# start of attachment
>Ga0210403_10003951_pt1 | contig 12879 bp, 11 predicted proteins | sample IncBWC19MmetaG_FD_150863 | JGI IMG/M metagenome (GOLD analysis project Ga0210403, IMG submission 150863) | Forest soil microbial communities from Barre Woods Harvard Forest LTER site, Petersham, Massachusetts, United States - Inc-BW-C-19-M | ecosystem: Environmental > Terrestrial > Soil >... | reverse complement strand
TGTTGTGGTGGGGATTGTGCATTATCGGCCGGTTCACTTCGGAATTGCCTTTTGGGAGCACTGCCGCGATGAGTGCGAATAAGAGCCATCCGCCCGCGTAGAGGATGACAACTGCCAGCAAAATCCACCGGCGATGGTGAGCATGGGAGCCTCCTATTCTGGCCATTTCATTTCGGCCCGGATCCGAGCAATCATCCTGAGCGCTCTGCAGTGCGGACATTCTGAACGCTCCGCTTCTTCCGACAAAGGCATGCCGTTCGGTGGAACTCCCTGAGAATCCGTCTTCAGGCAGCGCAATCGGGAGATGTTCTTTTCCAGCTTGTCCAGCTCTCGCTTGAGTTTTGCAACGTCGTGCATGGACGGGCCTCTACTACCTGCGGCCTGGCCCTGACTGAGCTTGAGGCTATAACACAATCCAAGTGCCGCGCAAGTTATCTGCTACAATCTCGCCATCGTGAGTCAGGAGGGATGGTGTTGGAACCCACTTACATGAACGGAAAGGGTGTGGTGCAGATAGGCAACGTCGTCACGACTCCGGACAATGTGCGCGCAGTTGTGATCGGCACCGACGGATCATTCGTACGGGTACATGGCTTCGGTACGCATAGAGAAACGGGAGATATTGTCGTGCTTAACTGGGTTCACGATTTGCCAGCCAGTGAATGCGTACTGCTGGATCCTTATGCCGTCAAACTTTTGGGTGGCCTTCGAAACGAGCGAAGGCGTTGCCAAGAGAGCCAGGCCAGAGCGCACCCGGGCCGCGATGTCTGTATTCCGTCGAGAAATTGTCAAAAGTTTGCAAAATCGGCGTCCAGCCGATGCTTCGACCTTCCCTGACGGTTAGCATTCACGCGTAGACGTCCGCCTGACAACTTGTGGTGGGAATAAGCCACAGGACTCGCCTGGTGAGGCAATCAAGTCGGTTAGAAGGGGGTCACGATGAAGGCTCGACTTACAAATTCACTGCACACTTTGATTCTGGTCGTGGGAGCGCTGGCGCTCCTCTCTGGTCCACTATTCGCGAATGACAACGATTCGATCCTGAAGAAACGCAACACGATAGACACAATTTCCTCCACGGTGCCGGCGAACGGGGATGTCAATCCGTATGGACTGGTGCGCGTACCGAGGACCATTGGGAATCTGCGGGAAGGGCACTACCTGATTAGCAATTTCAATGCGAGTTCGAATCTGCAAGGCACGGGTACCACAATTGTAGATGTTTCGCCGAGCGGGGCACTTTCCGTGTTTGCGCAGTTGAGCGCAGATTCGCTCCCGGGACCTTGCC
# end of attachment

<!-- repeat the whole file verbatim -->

>Ga0210403_10003951_pt1 | contig 12879 bp, 11 predicted proteins | sample IncBWC19MmetaG_FD_150863 | JGI IMG/M metagenome (GOLD analysis project Ga0210403, IMG submission 150863) | Forest soil microbial communities from Barre Woods Harvard Forest LTER site, Petersham, Massachusetts, United States - Inc-BW-C-19-M | ecosystem: Environmental > Terrestrial > Soil >... | reverse complement strand
TGTTGTGGTGGGGATTGTGCATTATCGGCCGGTTCACTTCGGAATTGCCTTTTGGGAGCACTGCCGCGATGAGTGCGAATAAGAGCCATCCGCCCGCGTAGAGGATGACAACTGCCAGCAAAATCCACCGGCGATGGTGAGCATGGGAGCCTCCTATTCTGGCCATTTCATTTCGGCCCGGATCCGAGCAATCATCCTGAGCGCTCTGCAGTGCGGACATTCTGAACGCTCCGCTTCTTCCGACAAAGGCATGCCGTTCGGTGGAACTCCCTGAGAATCCGTCTTCAGGCAGCGCAATCGGGAGATGTTCTTTTCCAGCTTGTCCAGCTCTCGCTTGAGTTTTGCAACGTCGTGCATGGACGGGCCTCTACTACCTGCGGCCTGGCCCTGACTGAGCTTGAGGCTATAACACAATCCAAGTGCCGCGCAAGTTATCTGCTACAATCTCGCCATCGTGAGTCAGGAGGGATGGTGTTGGAACCCACTTACATGAACGGAAAGGGTGTGGTGCAGATAGGCAACGTCGTCACGACTCCGGACAATGTGCGCGCAGTTGTGATCGGCACCGACGGATCATTCGTACGGGTACATGGCTTCGGTACGCATAGAGAAACGGGAGATATTGTCGTGCTTAACTGGGTTCACGATTTGCCAGCCAGTGAATGCGTACTGCTGGATCCTTATGCCGTCAAACTTTTGGGTGGCCTTCGAAACGAGCGAAGGCGTTGCCAAGAGAGCCAGGCCAGAGCGCACCCGGGCCGCGATGTCTGTATTCCGTCGAGAAATTGTCAAAAGTTTGCAAAATCGGCGTCCAGCCGATGCTTCGACCTTCCCTGACGGTTAGCATTCACGCGTAGACGTCCGCCTGACAACTTGTGGTGGGAATAAGCCACAGGACTCGCCTGGTGAGGCAATCAAGTCGGTTAGAAGGGGGTCACGATGAAGGCTCGACTTACAAATTCACTGCACACTTTGATTCTGGTCGTGGGAGCGCTGGCGCTCCTCTCTGGTCCACTATTCGCGAATGACAACGATTCGATCCTGAAGAAACGCAACACGATAGACACAATTTCCTCCACGGTGCCGGCGAACGGGGATGTCAATCCGTATGGACTGGTGCGCGTACCGAGGACCATTGGGAATCTGCGGGAAGGGCACTACCTGATTAGCAATTTCAATGCGAGTTCGAATCTGCAAGGCACGGGTACCACAATTGTAGATGTTTCGCCGAGCGGGGCACTTTCCGTGTTTGCGCAGTTGAGCGCAGATTCGCTCCCGGGACCTTGCC